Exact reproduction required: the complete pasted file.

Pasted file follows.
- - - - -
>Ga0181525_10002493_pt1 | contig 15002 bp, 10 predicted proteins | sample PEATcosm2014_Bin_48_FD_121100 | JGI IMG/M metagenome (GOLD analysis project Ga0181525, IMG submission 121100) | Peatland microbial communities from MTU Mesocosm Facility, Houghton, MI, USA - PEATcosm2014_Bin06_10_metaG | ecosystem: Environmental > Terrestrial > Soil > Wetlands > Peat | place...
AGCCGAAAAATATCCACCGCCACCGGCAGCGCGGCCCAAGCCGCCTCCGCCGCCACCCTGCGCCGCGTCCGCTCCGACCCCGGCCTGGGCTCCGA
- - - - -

>Ga0181525_10002493_pt1 | contig 15002 bp, 10 predicted proteins | sample PEATcosm2014_Bin_48_FD_121100 | JGI IMG/M metagenome (GOLD analysis project Ga0181525, IMG submission 121100) | Peatland microbial communities from MTU Mesocosm Facility, Houghton, MI, USA - PEATcosm2014_Bin06_10_metaG | ecosystem: Environmental > Terrestrial > Soil > Wetlands > Peat | place...
AGCCGAAAAATATCCACCGCCACCGGCAGCGCGGCCCAAGCCGCCTCCGCCGCCACCCTGCGCCGCGTCCGCTCCGACCCCGGCCTGGGCTCCGA